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    Kind of an odd statement for him to make. He didn't really say anything about what we should expect, but instead basically just listed the markets that will rake in the most cash for Intel. I guess if you're an investor, what he said is very appealing, but for everyone else it's like "we don't care how much money you make, we want something competitive".

    Anyway - I'm sure Intel learned from their previous mistakes. Intel's near infinite funding and Raja's experience with GPUs will likely make this GPU competitive. Though, since this is Intel's first serious GPU (that is actually a GPU and not just a bunch of Atoms "bonded" together), I think it'll be best to wait for the 2nd generation, especially considering the drivers will be very immature.
     
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  17. Denial

    Denial Ancient Guru

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    Would be pretty good if it is honestly - Intel's 14nm has extremely good yields, great performance and it's density is roughly equivalent to TSMC's 10nm process. Whether or not the GPU will be good is another story entirely. Intel has a lot of driver catch up to do.
     
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  18. schmidtbag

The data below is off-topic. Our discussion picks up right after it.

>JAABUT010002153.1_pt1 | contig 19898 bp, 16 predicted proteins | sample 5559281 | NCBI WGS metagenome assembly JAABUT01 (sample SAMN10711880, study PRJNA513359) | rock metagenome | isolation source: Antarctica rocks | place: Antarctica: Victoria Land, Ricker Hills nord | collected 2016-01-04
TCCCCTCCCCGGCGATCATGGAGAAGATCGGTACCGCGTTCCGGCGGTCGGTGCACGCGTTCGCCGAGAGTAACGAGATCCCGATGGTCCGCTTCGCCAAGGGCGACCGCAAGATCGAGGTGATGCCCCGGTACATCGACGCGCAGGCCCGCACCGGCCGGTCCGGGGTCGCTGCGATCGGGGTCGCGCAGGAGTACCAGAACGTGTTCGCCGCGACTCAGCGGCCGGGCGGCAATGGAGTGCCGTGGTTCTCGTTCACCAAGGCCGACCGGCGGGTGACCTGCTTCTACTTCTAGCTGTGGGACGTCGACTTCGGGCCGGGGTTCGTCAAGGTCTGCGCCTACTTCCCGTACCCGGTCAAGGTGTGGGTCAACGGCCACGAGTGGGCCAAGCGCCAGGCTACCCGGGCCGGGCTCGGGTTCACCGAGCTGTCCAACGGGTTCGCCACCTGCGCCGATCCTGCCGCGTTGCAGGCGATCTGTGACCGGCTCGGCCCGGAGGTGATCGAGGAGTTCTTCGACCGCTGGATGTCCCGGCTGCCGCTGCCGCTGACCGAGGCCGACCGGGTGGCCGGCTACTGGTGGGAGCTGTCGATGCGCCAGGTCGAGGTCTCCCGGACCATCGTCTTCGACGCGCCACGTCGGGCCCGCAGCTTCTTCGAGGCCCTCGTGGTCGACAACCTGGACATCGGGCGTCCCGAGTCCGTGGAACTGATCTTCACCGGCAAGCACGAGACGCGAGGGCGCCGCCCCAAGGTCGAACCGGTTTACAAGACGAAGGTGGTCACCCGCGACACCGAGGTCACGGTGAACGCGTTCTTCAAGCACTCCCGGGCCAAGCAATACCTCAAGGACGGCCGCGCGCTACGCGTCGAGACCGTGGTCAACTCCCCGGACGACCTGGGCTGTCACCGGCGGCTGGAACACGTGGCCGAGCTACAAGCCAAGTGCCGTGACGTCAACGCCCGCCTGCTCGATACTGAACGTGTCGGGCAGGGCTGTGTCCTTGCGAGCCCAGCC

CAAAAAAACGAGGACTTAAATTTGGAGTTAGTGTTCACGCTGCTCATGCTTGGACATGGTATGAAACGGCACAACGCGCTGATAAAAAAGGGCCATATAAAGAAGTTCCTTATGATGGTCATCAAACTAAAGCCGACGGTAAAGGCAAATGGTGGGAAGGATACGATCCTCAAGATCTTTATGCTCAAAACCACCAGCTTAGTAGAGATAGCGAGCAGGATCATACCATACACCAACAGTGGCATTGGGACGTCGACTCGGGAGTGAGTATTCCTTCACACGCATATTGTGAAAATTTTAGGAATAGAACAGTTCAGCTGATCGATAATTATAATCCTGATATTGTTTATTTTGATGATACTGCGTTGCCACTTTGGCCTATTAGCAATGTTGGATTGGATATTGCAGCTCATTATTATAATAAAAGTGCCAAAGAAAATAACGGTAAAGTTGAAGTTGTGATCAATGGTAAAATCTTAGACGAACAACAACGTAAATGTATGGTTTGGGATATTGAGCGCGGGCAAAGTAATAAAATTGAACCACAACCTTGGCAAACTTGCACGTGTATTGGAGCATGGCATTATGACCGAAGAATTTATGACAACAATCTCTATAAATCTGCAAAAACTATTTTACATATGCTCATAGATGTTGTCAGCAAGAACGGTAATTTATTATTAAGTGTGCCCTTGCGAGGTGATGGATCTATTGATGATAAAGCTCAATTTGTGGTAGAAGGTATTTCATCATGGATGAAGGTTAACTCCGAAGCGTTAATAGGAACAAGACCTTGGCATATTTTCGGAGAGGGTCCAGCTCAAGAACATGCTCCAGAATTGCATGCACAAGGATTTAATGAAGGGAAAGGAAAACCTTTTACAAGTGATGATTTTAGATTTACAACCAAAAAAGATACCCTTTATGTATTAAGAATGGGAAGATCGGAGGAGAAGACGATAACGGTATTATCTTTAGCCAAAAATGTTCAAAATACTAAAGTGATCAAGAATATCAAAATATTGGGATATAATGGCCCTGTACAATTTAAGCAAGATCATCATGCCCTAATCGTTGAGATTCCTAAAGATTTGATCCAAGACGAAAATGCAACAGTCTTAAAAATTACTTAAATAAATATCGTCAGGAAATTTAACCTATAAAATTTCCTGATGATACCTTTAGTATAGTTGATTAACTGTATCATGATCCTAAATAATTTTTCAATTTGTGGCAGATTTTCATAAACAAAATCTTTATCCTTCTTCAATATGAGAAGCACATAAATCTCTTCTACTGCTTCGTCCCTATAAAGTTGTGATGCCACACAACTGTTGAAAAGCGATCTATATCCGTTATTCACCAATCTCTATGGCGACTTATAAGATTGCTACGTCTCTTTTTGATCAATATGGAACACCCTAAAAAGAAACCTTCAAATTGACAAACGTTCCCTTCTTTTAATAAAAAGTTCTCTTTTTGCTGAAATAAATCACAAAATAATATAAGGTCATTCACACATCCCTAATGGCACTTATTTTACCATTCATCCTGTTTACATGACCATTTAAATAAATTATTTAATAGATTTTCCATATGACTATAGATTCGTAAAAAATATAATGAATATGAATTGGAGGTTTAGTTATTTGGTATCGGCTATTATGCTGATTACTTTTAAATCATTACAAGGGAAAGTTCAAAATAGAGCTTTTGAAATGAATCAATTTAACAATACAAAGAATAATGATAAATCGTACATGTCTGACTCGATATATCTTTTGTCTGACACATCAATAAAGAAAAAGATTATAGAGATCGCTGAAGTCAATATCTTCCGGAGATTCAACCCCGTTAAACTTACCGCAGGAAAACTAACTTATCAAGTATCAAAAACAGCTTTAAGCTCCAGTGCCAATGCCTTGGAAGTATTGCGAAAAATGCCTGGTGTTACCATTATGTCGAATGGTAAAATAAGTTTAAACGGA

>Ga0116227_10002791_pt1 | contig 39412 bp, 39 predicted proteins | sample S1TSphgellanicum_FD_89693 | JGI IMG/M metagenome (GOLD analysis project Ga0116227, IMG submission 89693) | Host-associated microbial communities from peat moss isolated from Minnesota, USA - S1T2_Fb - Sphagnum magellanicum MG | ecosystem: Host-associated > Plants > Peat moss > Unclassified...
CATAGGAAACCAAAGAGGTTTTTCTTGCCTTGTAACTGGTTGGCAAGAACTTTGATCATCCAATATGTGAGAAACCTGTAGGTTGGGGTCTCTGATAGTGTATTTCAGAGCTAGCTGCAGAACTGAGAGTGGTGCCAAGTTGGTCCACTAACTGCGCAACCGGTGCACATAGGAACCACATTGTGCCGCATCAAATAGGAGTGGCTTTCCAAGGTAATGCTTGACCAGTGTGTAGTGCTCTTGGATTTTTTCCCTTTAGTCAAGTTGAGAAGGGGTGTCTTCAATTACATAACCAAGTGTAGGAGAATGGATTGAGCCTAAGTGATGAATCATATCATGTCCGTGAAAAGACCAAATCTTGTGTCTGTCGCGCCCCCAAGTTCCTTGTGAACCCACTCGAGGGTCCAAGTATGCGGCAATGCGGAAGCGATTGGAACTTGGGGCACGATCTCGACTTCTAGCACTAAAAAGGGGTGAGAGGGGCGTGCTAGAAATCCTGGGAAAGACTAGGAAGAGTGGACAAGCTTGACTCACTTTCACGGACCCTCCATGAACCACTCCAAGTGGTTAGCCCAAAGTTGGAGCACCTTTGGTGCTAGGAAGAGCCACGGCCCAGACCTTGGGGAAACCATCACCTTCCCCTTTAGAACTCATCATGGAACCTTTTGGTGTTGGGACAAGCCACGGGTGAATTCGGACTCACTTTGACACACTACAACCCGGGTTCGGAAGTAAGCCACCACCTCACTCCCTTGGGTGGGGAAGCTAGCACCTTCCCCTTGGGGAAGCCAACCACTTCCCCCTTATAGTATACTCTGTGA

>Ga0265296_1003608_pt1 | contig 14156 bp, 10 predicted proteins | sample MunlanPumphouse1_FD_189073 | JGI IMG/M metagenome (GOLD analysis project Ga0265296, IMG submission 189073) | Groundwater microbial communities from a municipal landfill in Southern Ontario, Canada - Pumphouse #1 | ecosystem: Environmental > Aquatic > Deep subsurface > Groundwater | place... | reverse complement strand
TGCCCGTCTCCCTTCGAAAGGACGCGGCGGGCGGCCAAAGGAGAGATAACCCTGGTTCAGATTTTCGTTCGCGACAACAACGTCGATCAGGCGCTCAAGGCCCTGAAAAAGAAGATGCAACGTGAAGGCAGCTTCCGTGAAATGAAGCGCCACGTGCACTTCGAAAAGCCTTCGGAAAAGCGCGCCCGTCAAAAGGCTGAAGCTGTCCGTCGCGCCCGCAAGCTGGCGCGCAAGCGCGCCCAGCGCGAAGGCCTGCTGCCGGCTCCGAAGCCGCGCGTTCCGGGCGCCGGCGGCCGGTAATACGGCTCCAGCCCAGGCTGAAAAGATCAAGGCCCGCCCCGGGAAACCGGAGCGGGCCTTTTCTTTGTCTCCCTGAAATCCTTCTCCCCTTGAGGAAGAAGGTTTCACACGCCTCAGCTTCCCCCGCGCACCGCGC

schmidtbag Ancient Guru

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    I'd actually say this is the best opportunity for them to use 10nm. I'm still certain Intel was ready with 10nm 2 years ago, but couldn't use it because it wasn't able to achieve the same clock speeds as 14nm, and didn't offer enough of a performance boost to make up for that. But these GPUs are a clean slate with nothing (from Intel) to compare to. They don't need to push the limits with clock speed either. I assume they know where their node falls short, and could've worked the GPU's architecture around those problems.
    But yeah, I don't think it'd be a bad thing if they used 14nm.
     
  19. Ricardo

    Ricardo Active Member

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    I don't really understand why some people assume Intel GPUs will be bad because it's Intel doing it. Intel isn't a person, and that Raja, the guy designing these new GPUs (as I understand it), has already designed Vega for AMD. I mean, I'm not saying Vega was awesome or that Intel GPUs will be the second coming of Christ, but it's pretty naive to think that such engineering team with Intel funding can't make good/decent hardware.

    Like Denial pointed above, it's much more likely that Intel's drivers will be a problem, rather than the architecture/hardware itself.

    Still, it's pretty clear that they want to enter the GPU battle along with NVIDIA and AMD, and these statements of "cost $100, all the way to Data Center-class graphics" and "2-3 years - to have the full stack" just makes it a matter of when.
     
  20. schmidtbag

    schmidtbag Ancient Guru

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    People still cling onto impressions from 10 years ago. Intel GPUs have actually been very good for what they intend to do for a long while. That being said, they suck at gaming (and even then, not as much as people think) because they're not built for gaming. They're great for things like driving multiple high-res monitors, low-power video decoding, certain workstation tasks, and OpenCL.